Washington D.C. has a lot to offer in terms of free time. Sports and historic landmarks are its strength.
The Washington Wizards, the Nationals, Capitals, the Commanders, and DC United all perform in their highest respective leagues, and they perform well. The DC Defenders are part of the XFL.
Museums of DC
Washington DC has some fine museums that are worth visiting for every history geek. Some of them are pretty curious like International Spy Museum. There, you can receive some answers to old questions like is there really such a thing as invisible ink or is someone watching you through a camera in their buttonhole.
For answers to these questions and a million other secrets about the world of espionage, visit the International Spy Museum. Discover the truth and myths about microdots and invisible inks, buttonhole cameras, and submarine recording systems. Investigate the various sizes and types of beetles and sophisticated camouflage techniques developed by Hollywood for the CIA. Follow the story of 50 years of espionage technology developed by agencies from the OSS to the KGB.
Other museums include:
- National Law Enforcement Museum
- Museum Of African American History And Culture
- Complete Guide To Museum Of African Art
- American Art Museum
- National Portrait Gallery
- National Museum Of Women In The Arts
- Textile Museum
- Corcoran Gallery
- Holocaust Memorial Museum
- Hirshhorn Gallery & Sculpture Garden
And a dozen more!
Disadvantages of living in Washington, D.C.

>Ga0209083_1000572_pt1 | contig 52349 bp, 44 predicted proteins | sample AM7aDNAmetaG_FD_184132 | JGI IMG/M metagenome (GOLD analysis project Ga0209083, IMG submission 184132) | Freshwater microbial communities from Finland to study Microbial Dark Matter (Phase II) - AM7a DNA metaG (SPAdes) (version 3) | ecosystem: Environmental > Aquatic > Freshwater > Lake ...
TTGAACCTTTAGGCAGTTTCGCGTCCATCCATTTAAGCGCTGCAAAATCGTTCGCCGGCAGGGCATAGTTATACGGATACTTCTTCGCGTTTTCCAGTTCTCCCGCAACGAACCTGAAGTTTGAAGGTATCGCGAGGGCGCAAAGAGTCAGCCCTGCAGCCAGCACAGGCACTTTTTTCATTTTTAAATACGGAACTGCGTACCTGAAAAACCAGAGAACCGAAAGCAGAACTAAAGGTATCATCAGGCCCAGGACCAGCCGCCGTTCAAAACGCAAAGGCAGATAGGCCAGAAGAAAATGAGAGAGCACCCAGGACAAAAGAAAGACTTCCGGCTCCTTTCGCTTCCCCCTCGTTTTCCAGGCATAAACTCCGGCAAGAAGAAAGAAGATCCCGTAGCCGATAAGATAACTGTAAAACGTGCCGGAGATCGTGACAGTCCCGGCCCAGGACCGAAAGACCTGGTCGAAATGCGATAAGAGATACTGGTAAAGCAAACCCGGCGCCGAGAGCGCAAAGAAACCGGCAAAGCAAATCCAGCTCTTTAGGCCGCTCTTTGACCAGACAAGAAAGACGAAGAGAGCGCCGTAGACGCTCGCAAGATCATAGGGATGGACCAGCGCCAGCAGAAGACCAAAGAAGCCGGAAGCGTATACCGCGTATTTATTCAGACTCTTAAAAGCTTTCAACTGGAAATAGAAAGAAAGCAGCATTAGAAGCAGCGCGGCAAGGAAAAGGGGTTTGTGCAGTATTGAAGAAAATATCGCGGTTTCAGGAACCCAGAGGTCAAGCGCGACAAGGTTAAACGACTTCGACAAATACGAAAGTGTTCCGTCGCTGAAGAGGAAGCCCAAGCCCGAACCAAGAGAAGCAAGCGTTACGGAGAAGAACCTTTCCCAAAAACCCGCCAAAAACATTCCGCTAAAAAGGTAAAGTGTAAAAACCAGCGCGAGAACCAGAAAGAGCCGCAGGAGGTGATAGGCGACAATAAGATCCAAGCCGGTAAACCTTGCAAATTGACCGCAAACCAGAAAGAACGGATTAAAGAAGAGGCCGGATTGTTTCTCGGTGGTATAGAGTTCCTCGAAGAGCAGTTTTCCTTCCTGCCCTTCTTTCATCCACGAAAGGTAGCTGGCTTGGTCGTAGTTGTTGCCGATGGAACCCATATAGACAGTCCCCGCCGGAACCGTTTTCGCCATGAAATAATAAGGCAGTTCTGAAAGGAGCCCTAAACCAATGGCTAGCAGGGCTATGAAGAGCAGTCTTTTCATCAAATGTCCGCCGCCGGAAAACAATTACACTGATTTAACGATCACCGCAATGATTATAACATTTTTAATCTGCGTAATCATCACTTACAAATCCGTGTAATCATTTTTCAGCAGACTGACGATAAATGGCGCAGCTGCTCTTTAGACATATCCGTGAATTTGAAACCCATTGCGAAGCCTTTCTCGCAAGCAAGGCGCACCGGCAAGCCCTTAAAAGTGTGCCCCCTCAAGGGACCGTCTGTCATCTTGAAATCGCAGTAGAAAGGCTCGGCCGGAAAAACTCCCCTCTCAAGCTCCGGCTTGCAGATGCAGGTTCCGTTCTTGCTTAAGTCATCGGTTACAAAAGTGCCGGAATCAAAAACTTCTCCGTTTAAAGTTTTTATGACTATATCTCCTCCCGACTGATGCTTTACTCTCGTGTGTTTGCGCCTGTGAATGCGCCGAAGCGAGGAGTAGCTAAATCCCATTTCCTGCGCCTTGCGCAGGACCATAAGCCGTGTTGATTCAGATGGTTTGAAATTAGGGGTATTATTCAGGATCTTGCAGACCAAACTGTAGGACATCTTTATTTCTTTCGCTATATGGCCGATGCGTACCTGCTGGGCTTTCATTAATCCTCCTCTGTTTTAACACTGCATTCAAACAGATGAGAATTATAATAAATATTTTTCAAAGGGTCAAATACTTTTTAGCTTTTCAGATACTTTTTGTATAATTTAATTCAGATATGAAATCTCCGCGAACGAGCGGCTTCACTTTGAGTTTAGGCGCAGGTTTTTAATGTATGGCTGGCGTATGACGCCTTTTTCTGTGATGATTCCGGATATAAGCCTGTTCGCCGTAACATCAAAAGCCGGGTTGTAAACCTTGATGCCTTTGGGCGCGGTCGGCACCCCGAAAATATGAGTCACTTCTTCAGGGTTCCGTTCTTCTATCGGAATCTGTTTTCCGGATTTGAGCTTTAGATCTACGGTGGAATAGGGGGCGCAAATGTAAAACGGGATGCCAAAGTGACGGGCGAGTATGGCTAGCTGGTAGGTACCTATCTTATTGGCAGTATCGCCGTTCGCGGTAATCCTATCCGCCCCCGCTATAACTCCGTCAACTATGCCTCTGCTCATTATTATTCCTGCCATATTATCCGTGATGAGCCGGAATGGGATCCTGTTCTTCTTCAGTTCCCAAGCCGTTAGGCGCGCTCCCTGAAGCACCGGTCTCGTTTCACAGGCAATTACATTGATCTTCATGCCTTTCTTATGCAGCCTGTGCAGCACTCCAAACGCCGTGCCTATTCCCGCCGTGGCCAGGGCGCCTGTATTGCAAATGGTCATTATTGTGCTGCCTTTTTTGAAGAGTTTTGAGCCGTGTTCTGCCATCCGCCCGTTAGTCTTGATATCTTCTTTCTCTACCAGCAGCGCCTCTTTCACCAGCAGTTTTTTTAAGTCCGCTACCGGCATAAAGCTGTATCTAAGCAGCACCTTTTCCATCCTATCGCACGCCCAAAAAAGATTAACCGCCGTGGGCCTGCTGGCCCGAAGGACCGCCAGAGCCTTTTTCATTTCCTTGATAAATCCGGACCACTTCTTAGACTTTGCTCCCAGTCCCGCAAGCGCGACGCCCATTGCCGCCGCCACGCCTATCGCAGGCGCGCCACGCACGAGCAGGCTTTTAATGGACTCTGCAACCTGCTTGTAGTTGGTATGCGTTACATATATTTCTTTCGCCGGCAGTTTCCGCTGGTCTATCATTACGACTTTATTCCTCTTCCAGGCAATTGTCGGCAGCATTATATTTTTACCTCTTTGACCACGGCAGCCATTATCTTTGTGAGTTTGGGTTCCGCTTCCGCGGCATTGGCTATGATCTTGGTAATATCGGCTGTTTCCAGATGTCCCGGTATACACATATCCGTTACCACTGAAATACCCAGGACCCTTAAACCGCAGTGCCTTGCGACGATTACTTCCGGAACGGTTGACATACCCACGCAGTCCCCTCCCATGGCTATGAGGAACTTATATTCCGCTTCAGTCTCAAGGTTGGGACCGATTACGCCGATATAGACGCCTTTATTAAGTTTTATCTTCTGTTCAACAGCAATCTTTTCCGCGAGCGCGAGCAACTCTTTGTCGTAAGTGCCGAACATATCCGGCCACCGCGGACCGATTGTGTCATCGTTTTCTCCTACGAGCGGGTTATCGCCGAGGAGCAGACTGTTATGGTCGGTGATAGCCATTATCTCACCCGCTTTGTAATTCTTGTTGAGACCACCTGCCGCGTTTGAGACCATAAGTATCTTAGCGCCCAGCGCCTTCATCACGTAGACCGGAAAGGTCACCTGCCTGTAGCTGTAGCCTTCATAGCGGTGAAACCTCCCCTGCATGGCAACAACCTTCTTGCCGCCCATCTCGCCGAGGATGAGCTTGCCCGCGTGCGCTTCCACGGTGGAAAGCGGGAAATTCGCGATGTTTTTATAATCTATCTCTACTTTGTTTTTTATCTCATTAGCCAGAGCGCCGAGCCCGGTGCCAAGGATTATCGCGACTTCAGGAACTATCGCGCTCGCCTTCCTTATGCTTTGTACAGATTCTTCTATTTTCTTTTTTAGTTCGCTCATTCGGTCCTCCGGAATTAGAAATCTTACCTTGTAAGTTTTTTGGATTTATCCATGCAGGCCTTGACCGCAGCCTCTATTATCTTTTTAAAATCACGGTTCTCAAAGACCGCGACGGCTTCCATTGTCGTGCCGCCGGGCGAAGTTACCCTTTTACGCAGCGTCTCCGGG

Washington, D.C. has many advantages and some major disadvantages, but can they provoke a moving all the way up to Arizona?
- The cost of living is exceptionally high.
- The gap between rich and poor is also huge.
- There is sometimes heavy traffic, which is also driven by tourists.
- The weather is changeable, but summers can be very wet.
Most people associate Arizona with great food, better drinks, and huge natural parks. The Grand Canyon State has been riding a wave of high tech that has revolutionized the South’s economy over the past two or three decades.
Arizona’s population is approximately 7.1 million. Phoenix is both the state capital and its largest city. It is the only city in the United States that is both the state capital and the largest city, and the only state capital with a population of about 1.6 million.
Arizona has a GDP of $337.4 billion, a GDP per capita of $56,000, and an unemployment rate of 6.6%. Notably, Arizona has managed to do all of this without ports or major waterways that would boost its trade.
Arizona has a strong agricultural and mining tradition. Both have led to the rise of several high-profile manufacturing industries – from electronics, aerospace, and transportation equipment to food, beverages, and high-value tobacco products.
Leading employers are Banner Health, Arizona, Walmart, Arizona State University, and Fry’s Food Stores. In addition to this, operates a number of Fortune 500 companies such as Avnet, Republic Services, and Freeport – McMoRan.
Higher education in Arizona is evenly separated. Three of the largest universities in the state are public – the University of Arizona at Tucson, Arizona State University in Tempe, and Northern Arizona University in Flagstaff are publicly funded. The University of Phoenix, by far the largest in the state, and Ottawa University are private.
Arizona is also the home of a couple of tribal institutions – the Diné College and the Tohono Oʼodham Community College.
Despite being a landlocked country, Arizona makes up for what it lacks in beach style as one of America’s most popular tourist destinations.
- 22 national parks
- More than 100 wineries
- 100+ craft breweries
- More than 50 restaurants nominated by James Beard
- 35 state parks and natural areas
- Arizona Trail
- Great Falls and Havasu Falls
- Three of the top ten spas in the world
- Grand Canyon
Arizona is home to several top baseball, basketball, and NFL sports teams. So if you’re a sports fan, watching the Arizona Diamondbacks, Phoenix Suns and Arizona Cardinals can be a real treat.